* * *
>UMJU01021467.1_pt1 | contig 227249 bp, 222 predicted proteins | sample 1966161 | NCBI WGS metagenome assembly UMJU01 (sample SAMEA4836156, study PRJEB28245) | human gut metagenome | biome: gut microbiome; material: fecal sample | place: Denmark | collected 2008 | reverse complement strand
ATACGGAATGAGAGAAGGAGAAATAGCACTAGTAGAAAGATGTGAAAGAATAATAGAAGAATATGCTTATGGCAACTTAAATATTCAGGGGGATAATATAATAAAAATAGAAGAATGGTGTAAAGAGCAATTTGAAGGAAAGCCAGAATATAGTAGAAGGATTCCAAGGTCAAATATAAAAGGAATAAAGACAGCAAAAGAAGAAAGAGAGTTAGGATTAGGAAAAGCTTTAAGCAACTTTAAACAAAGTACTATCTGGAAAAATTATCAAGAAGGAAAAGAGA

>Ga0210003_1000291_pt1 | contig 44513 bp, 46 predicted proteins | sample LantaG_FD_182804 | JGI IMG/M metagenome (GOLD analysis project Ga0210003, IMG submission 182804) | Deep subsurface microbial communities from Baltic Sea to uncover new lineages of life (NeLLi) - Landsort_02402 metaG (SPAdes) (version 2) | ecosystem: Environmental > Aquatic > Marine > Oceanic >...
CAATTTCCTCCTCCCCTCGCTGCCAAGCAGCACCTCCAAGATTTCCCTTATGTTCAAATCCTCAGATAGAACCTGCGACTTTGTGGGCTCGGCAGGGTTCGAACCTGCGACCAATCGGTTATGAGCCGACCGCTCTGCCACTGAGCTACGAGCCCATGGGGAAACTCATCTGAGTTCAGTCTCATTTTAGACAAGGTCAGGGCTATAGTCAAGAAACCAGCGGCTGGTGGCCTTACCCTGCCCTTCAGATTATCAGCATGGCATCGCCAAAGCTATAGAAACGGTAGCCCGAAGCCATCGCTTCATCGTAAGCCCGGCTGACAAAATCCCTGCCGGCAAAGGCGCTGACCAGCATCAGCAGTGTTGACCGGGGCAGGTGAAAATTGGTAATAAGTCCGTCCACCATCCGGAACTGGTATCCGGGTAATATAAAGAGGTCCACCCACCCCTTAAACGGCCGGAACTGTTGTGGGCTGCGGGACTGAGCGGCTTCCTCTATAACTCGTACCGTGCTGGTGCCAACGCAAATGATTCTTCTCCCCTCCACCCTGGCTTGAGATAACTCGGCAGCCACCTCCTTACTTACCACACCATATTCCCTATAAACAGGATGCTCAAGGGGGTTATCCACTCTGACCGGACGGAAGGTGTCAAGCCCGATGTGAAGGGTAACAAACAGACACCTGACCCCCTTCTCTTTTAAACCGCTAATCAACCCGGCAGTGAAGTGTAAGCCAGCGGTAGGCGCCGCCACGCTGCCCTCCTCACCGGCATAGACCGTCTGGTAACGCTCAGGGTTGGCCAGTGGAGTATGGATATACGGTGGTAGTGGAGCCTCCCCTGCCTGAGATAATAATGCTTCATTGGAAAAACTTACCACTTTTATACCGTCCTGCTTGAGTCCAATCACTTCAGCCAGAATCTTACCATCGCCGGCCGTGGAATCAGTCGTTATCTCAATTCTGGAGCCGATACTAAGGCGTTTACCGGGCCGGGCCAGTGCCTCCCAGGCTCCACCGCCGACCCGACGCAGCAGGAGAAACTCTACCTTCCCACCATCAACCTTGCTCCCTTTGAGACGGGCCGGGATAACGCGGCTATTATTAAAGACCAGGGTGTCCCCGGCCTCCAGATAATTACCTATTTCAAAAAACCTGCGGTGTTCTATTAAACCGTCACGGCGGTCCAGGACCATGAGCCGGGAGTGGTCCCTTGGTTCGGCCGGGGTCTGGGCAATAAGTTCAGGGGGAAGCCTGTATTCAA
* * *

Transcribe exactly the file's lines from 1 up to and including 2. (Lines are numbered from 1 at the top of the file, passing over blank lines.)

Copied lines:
>UMJU01021467.1_pt1 | contig 227249 bp, 222 predicted proteins | sample 1966161 | NCBI WGS metagenome assembly UMJU01 (sample SAMEA4836156, study PRJEB28245) | human gut metagenome | biome: gut microbiome; material: fecal sample | place: Denmark | collected 2008 | reverse complement strand
ATACGGAATGAGAGAAGGAGAAATAGCACTAGTAGAAAGATGTGAAAGAATAATAGAAGAATATGCTTATGGCAACTTAAATATTCAGGGGGATAATATAATAAAAATAGAAGAATGGTGTAAAGAGCAATTTGAAGGAAAGCCAGAATATAGTAGAAGGATTCCAAGGTCAAATATAAAAGGAATAAAGACAGCAAAAGAAGAAAGAGAGTTAGGATTAGGAAAAGCTTTAAGCAACTTTAAACAAAGTACTATCTGGAAAAATTATCAAGAAGGAAAAGAGA